The days of drilling into the ground in the search for fuel may be numbered, because if Daniel Nocera has his way, it’ll just be a matter of looking for sunny skies.
Nocera, the Patterson Rockwood Professor of Energy at Harvard University, and Pamela Silver, the Elliott T. and Onie H. Adams Professor of Biochemistry and Systems Biology at Harvard Medical School, have co-created a system that uses solar energy to split water molecules and hydrogen-eating bacteria to produce liquid fuels.
“This is a true artificial photosynthesis system,” Nocera said. “Before, people were using artificial photosynthesis for water-splitting, but this is a true A-to-Z system, and we’ve gone well over the efficiency of photosynthesis in nature.”
While the study shows the system can be used to generate usable fuels, its potential doesn’t end there, said Silver, who is also a founding core member of the Wyss Institute at Harvard University.
Biology: ‘world’s greatest chemist’
“The beauty of biology is it’s the world’s greatest chemist: Biology can do chemistry we can’t do easily,” she said. “In principle, we have a platform that can make any downstream carbon-based molecule. So this has the potential to be incredibly versatile.”
Dubbed “bionic leaf 2.0,” the new system builds on previous work by Nocera, Silver and others, which—though capable of using solar energy to make isopropanol—faced a number of challenges.
Chief among those challenges, Nocera said, was the fact that the catalyst they used to produce hydrogen (a nickel-molybdenum-zinc alloy) also created reactive oxygen species, molecules that attacked and destroyed the bacteria’s DNA. To avoid that problem, researchers were forced to run the system at abnormally high voltages, resulting in reduced efficiency.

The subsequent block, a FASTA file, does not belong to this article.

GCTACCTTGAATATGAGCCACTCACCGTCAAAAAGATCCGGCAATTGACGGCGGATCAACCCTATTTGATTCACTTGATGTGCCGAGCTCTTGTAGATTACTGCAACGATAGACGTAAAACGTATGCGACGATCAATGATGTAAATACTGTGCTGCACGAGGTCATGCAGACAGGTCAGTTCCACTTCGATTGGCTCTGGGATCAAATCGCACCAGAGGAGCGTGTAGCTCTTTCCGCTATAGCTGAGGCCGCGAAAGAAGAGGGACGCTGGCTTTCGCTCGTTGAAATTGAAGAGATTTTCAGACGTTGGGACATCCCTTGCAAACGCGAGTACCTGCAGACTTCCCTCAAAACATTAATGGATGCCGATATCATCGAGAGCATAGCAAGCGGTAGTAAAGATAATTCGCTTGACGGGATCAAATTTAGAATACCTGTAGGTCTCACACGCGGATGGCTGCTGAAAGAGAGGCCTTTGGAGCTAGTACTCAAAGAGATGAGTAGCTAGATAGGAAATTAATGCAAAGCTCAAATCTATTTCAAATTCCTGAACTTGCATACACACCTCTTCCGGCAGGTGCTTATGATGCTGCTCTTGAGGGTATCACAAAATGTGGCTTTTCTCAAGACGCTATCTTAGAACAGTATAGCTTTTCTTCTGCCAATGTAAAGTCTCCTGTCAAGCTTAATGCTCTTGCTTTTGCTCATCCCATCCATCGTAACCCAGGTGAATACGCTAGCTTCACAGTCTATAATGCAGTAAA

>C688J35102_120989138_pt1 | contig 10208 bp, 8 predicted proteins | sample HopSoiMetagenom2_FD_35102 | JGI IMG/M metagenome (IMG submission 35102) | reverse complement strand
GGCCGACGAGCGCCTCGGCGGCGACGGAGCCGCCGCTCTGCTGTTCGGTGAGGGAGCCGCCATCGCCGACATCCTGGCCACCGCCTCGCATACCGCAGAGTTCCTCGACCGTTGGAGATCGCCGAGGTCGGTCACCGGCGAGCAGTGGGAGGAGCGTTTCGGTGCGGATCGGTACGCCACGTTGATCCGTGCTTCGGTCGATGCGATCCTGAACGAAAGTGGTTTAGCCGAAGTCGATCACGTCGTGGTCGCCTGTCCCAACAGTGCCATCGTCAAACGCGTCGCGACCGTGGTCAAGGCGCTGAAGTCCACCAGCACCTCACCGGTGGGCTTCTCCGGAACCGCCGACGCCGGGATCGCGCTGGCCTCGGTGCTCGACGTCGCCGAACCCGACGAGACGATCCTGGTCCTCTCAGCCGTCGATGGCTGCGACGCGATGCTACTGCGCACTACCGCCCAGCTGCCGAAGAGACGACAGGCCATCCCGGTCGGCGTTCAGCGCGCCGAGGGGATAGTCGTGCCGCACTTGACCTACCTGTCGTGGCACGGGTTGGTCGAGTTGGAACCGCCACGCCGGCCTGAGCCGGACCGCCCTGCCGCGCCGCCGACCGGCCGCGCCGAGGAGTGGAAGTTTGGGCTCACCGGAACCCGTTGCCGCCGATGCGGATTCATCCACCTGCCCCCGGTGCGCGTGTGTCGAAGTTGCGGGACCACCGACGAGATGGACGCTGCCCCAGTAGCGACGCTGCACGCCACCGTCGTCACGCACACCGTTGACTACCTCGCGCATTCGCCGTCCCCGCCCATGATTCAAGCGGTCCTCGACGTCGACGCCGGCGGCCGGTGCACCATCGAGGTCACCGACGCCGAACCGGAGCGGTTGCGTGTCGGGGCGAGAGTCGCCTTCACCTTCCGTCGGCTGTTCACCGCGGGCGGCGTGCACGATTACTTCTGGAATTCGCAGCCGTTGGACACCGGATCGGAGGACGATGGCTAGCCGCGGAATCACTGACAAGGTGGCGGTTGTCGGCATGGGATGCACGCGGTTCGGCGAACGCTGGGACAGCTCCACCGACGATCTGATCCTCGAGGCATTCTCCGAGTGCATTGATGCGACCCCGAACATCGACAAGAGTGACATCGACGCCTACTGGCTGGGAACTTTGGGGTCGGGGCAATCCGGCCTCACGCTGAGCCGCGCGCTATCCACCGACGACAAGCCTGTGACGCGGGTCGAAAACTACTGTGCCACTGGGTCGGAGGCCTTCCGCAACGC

“For this paper, we designed a new cobalt-phosphorus alloy catalyst, which we showed does not make reactive oxygen species,” Nocera said. “That allowed us to lower the voltage, and that led to a dramatic increase in efficiency.”
The system can now convert solar energy to biomass with 10 percent efficiency, Nocera said, far above the 1 percent seen in the fastest-growing plants.
In addition to increasing the efficiency, Nocera and colleagues were able to expand the portfolio of the system to include isobutanol and isopentanol. Researchers also used the system to create PHB, a bioplastic precursor, a process first demonstrated by MIT professor Anthony Sinskey.
The new catalyst also came with another advantage. Its chemical design allows it to “self-heal,” meaning it won’t leach material into solution.
“This is the genius of Dan,” Silver said. “These catalysts are totally biologically compatible.”
Though there may yet be room for additional increases in efficiency, Nocera said, the system is already effective enough to consider possible commercial applications but within a different model for technology translation.
“It’s an important discovery: It says we can do better than photosynthesis,” Nocera said. “But I also want to bring this technology to the developing world.”
Working in conjunction with the First 100 Watts Project at Harvard, which helped fund the research, Nocera hopes to continue developing the technology and its applications in nations such as India with the help of that country’s scientists.
In many ways, Nocera said, the new system marks fulfillment of the promise of his “artificial leaf,” which used solar power to split water and make hydrogen fuel.
“If you think about it, photosynthesis is amazing,” he said. “It takes sunlight, water and air—and then look at a tree. That’s exactly what we did, but we do it significantly better, because we turn all that energy into a fuel.”
This work was supported by Office of Naval Research Multidisciplinary University
Research Initiative Award (N00014-11-1-0725), Air Force Office of Scientific Research Grant (FA9550-09-1-0689), and the Wyss Institute for Biologically Inspired Engineering. The Harvard University Climate Change Solutions Fund is supporting ongoing research into the “bionic leaf” platform. The work is a direct result of the First 100 Watts Project established at Harvard University.